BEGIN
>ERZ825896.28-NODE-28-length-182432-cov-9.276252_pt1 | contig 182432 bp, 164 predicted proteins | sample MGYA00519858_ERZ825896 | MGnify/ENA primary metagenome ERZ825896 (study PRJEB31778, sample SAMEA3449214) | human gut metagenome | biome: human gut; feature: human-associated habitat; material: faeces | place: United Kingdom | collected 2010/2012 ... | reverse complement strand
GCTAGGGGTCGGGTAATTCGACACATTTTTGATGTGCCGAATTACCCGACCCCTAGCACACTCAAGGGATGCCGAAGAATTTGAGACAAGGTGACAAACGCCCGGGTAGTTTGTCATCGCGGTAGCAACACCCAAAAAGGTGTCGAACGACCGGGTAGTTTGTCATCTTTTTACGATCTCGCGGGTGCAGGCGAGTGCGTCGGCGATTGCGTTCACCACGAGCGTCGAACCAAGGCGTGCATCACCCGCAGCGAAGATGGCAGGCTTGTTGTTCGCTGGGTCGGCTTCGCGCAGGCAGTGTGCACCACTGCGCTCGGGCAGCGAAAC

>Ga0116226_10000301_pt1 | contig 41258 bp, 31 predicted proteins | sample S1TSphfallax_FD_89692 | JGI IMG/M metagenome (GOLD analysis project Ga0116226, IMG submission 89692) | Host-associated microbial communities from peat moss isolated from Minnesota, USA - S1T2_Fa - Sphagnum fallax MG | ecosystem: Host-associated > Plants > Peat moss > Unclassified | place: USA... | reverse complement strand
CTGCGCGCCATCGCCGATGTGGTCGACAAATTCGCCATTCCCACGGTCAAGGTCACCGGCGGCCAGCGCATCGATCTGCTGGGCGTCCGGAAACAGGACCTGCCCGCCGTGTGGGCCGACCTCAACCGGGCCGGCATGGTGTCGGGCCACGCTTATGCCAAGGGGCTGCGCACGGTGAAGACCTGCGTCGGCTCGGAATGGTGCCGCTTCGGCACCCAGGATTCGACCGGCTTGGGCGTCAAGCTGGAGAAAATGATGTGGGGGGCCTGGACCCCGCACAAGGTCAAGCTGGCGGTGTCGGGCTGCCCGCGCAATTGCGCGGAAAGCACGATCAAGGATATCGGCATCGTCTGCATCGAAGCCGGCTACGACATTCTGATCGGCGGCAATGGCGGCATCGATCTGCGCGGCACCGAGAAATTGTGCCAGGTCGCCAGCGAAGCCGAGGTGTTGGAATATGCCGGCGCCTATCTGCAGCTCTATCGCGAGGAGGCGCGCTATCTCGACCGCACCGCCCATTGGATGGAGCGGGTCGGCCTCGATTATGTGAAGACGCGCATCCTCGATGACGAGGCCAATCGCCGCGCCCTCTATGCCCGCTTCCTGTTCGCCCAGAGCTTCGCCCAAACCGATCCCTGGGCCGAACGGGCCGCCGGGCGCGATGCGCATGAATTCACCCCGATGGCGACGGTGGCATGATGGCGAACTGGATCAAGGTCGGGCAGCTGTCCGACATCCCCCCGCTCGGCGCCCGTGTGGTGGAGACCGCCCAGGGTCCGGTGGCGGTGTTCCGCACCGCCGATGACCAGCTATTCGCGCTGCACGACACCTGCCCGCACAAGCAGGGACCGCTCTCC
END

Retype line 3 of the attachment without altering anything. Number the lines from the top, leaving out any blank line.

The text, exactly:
>Ga0116226_10000301_pt1 | contig 41258 bp, 31 predicted proteins | sample S1TSphfallax_FD_89692 | JGI IMG/M metagenome (GOLD analysis project Ga0116226, IMG submission 89692) | Host-associated microbial communities from peat moss isolated from Minnesota, USA - S1T2_Fa - Sphagnum fallax MG | ecosystem: Host-associated > Plants > Peat moss > Unclassified | place: USA... | reverse complement strand